Learn about Aromatherapy and Essential Oils from home
- Develop a foundation for the safe use of Aromatherapy oils; and their production.
- An introductory level course in Using Herbs
- Suitable for those wishing to gain knowledge of using Aromatherapy in the home or for those working in a related discipline.
This is a well rounded course that covers all aspects of aromatherapy - from the plants that are used in aromatherapy, to extraction, to properties of essential oils and their safe usage.....and more!
Knowing the botanical names of plants and how they are derived is an important part of Aromatherapy. Most people know essential oils by their common names, such as Lavender, Thyme or Eucalyptus. For instance, there are several different types of plant that are commonly known as Lavender, and more than one of these plants are used to produce lavender oil. Oil distilled from True Lavender, or Lavandula angustifolia, is the highest quality lavender oil. However, lavender can also be distilled from Lavandula x intermedia and Lavandula latifolia. All three smell very similar, and can even be confusing for an experienced aromatherapist, but the chemical composition of Lavandula angustifolia is far superior to the other two species and is a much better therapeutic oil.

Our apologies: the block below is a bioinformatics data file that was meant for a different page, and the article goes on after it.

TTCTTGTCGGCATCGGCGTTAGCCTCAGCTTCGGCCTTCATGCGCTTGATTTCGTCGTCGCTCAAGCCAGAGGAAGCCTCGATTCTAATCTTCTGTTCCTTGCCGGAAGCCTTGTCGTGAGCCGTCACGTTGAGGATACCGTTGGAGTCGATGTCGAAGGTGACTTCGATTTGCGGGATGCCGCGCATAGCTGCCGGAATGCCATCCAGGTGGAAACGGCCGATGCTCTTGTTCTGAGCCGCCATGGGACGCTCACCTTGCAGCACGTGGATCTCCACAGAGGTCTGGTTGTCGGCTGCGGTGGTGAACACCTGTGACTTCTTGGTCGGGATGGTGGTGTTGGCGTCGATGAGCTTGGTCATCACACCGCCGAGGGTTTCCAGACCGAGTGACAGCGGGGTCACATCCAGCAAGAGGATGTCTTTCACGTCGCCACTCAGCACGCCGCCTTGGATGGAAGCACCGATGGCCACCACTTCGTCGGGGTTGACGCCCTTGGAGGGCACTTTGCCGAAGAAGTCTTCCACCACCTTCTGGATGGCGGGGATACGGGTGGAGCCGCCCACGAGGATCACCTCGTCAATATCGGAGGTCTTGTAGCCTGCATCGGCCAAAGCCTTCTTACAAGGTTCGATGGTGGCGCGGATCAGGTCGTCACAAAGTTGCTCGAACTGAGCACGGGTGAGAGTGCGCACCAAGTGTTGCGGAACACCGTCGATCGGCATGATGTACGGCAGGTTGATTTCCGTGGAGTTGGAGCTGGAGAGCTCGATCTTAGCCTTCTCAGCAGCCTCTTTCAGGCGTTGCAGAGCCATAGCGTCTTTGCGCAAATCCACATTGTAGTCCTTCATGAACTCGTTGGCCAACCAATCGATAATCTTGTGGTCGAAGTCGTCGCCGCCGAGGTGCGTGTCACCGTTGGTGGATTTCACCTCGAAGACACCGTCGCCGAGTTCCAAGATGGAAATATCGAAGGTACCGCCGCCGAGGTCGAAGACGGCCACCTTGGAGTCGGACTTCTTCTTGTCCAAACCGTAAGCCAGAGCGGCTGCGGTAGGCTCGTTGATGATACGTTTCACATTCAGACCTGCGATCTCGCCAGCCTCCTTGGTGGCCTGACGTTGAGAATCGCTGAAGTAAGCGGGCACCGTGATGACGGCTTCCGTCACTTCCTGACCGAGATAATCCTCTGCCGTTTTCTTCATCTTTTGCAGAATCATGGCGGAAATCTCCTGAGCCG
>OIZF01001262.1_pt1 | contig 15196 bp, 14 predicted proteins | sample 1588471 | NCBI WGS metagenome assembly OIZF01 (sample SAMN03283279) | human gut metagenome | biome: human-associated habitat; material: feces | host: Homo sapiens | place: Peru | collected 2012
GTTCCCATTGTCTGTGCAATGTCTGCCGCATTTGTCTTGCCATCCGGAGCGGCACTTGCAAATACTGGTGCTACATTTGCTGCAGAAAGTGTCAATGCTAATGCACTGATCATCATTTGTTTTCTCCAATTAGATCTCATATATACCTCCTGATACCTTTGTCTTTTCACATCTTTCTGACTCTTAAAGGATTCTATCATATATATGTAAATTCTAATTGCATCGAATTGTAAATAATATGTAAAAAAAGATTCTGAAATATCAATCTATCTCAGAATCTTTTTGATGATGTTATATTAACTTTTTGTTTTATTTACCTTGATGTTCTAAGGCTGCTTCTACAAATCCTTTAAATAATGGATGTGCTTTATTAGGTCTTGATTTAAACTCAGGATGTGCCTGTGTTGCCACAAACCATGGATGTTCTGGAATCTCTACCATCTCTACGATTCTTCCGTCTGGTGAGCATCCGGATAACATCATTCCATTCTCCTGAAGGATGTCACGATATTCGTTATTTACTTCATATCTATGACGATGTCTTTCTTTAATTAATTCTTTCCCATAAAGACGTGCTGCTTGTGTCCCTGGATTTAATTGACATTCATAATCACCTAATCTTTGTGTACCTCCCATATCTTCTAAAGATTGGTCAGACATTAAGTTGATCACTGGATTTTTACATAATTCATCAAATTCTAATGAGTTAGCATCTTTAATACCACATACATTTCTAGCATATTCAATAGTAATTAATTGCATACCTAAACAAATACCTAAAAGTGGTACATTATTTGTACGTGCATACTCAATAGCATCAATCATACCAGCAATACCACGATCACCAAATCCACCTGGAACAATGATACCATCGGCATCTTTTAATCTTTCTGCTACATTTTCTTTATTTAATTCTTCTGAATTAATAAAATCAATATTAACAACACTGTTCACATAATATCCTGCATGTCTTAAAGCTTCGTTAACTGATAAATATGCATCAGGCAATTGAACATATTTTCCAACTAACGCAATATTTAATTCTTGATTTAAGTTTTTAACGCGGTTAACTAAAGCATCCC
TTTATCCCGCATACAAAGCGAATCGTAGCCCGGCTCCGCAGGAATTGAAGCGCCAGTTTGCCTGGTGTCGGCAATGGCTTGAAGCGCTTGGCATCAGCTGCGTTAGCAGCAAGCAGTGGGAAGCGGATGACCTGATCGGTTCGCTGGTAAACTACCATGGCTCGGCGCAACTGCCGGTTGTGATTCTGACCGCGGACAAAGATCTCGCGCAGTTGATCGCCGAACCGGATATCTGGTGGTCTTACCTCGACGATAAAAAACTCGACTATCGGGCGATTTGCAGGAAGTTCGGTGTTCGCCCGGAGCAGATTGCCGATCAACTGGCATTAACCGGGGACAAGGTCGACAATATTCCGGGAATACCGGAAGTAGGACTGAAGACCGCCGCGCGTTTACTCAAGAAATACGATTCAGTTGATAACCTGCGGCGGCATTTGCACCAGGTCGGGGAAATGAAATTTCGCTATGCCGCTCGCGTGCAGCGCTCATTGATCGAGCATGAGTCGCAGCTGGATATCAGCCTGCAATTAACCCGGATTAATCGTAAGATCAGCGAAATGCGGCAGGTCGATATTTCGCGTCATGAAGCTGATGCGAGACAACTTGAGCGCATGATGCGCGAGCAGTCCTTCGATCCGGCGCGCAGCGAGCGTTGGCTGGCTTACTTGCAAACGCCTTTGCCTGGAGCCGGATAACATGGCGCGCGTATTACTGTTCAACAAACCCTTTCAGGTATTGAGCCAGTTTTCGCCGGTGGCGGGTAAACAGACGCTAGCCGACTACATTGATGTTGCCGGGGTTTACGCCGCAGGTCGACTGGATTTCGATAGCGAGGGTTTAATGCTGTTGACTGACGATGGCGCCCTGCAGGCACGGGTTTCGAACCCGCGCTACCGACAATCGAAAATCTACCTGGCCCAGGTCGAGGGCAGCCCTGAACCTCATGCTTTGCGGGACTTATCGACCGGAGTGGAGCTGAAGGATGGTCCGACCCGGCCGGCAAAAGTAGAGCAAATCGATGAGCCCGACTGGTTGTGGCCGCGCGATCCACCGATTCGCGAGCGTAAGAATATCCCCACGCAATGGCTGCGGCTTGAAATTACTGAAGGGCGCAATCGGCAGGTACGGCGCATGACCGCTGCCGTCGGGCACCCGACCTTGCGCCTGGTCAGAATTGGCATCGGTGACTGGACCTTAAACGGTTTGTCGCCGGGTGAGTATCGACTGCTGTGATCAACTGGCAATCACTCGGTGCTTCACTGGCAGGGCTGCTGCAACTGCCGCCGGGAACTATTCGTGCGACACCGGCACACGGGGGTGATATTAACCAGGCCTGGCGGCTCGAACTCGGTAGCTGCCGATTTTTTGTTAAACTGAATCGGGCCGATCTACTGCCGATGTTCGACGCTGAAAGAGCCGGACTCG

All this and much more is explained in detail and with practical tasks in the course.
One of our Aromatherapy students said about the course:
"This course was very interesting, challenging and very worthwhile" N. Mills
There are 8 lessons as follows:
1. Plant Identification
Understand the classification system used for naming plants and to be able to identify the family, genus and species names of plants used to produce essential oils. Define aromatherapy and its history, to understand how aromatherapy works, and the basic chemistry behind it.
2. Introduction to Aromatherapy
Learn to define aromatherapy and its history and to understand how aromatherapy works, and the basic chemistry behind it
3. Essential Oils
Identify a range of essential oils, their uses and contraindications
4. Safe Use of Essential Oils
Ensure that essential oils are used in a safe and controlled manner.
Identify what can be used as a carrier for essential oils and why they must be used.
6. Growing and Harvesting Herbs for Essential Oil
Identify methods which can be used to grow, and harvest herbs used in essential oil production.
7. Methods of Extraction
Identify methods used to extract essential oils from plants.
8. Hazardous Herbs and Oils
Identify herbs and oils acknowledged as hazardous to people, and which should not be used in aromatherapy, or with great care.
WHAT YOU WILL DO IN THIS COURSE
- Undertake brief written report on what you understand about how plants are named
- Give the scientific names of ten different plants from which essential oils are derived.